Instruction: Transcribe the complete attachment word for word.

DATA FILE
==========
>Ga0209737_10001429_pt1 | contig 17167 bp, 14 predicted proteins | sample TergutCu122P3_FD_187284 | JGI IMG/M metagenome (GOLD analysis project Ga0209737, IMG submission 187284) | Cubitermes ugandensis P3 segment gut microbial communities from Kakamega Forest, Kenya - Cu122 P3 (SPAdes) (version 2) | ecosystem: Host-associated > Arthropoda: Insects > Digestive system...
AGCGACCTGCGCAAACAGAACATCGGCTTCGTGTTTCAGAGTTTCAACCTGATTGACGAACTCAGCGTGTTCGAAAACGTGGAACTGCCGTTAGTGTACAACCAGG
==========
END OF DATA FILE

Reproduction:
>Ga0209737_10001429_pt1 | contig 17167 bp, 14 predicted proteins | sample TergutCu122P3_FD_187284 | JGI IMG/M metagenome (GOLD analysis project Ga0209737, IMG submission 187284) | Cubitermes ugandensis P3 segment gut microbial communities from Kakamega Forest, Kenya - Cu122 P3 (SPAdes) (version 2) | ecosystem: Host-associated > Arthropoda: Insects > Digestive system...
AGCGACCTGCGCAAACAGAACATCGGCTTCGTGTTTCAGAGTTTCAACCTGATTGACGAACTCAGCGTGTTCGAAAACGTGGAACTGCCGTTAGTGTACAACCAGG